But what I really love about Psalm 23 is the actual language of the part that gets translated as God’s goodness and mercy following me.  The Hebrew word that becomes “follow” is actually more aggressive: like chasing, or hunting down.  Goodness and mercy don’t just follow us home, like a stray kitten, or something.  No, God’s goodness and mercy hunt us down, like a tiger.  We cannot escape them, even if we wanted to.  And notice that it is not God’s wrath that hunts us down: no, we are being relentlessly pursued by God’s goodness and mercy.

Rhea lived her life hunted down by God’s mercy and goodness, and she did not mind getting caught.  And receiving that goodness and mercy from God, she turned right around and passed it on to others, her family, her friends, and her church.  I hope you will find inspiration in that, and continue to do the same in your own lives.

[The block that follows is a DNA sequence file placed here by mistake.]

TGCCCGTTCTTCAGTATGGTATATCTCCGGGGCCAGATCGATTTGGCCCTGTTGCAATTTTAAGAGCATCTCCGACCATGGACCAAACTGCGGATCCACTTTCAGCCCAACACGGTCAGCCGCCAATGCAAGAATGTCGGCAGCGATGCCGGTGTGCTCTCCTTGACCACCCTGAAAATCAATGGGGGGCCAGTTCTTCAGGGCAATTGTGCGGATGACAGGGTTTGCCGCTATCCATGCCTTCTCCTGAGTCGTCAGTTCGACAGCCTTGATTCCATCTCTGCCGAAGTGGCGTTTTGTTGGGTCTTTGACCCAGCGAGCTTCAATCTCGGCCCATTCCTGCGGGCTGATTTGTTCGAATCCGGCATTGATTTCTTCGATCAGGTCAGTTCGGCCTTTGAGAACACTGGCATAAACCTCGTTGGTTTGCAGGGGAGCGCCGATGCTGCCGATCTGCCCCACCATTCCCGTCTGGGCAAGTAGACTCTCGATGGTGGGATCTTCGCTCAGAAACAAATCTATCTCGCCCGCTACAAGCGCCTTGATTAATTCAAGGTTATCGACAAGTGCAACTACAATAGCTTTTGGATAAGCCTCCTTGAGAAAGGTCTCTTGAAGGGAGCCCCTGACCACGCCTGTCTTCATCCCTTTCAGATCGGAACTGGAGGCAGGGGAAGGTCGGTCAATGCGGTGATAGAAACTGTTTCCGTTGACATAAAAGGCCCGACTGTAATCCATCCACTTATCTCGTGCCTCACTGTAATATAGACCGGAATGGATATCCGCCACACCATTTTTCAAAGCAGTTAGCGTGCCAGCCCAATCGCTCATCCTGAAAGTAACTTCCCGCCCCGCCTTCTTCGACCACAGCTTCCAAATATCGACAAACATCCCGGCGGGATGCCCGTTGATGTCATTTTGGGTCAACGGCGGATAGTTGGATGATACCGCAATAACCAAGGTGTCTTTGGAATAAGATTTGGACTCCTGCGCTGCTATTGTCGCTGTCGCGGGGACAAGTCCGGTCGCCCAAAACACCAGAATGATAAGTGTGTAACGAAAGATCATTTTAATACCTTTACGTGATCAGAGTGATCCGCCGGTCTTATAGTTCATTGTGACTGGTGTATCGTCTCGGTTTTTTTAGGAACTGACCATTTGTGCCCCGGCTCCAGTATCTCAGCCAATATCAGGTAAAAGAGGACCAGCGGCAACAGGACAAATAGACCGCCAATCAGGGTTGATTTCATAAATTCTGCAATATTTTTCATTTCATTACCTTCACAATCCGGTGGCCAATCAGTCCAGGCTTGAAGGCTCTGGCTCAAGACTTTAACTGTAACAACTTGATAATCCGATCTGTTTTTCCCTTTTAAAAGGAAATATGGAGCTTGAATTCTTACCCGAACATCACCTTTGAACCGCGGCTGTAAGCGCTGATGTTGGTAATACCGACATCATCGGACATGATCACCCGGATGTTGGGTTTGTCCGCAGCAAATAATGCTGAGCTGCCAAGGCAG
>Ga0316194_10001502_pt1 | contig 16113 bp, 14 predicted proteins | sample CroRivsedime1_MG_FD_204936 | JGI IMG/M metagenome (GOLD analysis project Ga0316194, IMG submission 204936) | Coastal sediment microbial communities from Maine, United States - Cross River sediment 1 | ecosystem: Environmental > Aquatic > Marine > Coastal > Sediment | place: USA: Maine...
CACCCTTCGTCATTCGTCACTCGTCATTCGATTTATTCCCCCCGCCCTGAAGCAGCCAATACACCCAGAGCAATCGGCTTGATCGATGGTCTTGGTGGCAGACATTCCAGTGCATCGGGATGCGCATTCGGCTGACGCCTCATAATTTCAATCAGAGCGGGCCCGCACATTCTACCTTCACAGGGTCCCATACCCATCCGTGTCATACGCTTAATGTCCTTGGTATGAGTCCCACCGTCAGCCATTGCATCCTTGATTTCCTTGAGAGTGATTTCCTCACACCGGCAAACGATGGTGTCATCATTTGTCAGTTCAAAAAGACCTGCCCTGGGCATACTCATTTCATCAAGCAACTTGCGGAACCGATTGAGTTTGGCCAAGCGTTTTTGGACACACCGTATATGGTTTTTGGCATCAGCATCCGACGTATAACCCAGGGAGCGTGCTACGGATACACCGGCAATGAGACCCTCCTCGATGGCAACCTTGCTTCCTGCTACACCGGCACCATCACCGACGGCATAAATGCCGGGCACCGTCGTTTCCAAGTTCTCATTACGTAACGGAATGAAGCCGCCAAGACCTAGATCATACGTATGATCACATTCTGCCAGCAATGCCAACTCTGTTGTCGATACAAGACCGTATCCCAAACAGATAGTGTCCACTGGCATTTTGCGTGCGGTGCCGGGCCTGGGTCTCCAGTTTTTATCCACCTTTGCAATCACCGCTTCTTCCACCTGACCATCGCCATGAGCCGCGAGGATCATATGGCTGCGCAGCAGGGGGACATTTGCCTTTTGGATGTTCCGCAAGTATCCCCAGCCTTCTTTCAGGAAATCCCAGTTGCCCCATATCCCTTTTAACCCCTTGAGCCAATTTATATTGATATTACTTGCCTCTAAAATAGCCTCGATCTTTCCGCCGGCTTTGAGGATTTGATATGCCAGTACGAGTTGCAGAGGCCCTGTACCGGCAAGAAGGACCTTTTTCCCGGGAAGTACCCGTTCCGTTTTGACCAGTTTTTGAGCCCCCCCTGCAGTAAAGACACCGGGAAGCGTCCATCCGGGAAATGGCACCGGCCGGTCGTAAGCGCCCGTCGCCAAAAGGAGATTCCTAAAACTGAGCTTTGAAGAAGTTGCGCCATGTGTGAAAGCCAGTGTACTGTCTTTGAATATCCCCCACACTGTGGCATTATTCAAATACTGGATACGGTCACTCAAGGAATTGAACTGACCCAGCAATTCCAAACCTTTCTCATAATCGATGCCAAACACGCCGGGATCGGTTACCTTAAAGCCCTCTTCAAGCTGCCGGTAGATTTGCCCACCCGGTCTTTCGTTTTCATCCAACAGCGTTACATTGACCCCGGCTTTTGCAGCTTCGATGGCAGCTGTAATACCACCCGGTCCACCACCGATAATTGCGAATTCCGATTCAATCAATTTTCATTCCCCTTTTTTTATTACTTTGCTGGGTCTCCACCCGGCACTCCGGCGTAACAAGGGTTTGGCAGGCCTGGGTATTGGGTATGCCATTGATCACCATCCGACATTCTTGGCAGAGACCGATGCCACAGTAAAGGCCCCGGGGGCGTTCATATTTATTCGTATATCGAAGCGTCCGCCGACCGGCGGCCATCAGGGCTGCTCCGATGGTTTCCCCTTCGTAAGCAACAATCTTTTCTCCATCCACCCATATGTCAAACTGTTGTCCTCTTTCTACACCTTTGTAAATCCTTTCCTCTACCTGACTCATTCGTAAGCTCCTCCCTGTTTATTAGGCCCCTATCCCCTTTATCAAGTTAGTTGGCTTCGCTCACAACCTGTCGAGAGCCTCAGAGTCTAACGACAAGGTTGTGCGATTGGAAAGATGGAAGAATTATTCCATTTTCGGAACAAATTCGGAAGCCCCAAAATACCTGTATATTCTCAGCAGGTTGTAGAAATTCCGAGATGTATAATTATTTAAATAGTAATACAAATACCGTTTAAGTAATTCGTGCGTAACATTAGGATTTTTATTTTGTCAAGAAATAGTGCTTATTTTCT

In these readings this morning, we have heard of God’s love and mercy.  We have heard that we do not need to be afraid.  We have heard that nothing can separate us from the love of God.  And that God’s goodness and mercy will never stop pursuing us.  These are good lessons for us to hold onto as we leave this place.  No one is ever beyond the reach of God, and nothing can ever separate us from the love of God.  Because everyone is constantly being chased by God’s love and mercy, even when we see them no longer.  God loves you, and God will catch you, no matter where you are.  Where, O death, is your victory?  Where, O death, is your sting?  Where indeed!


Wednesday, November 2, 2022

YEAR C 2022 all souls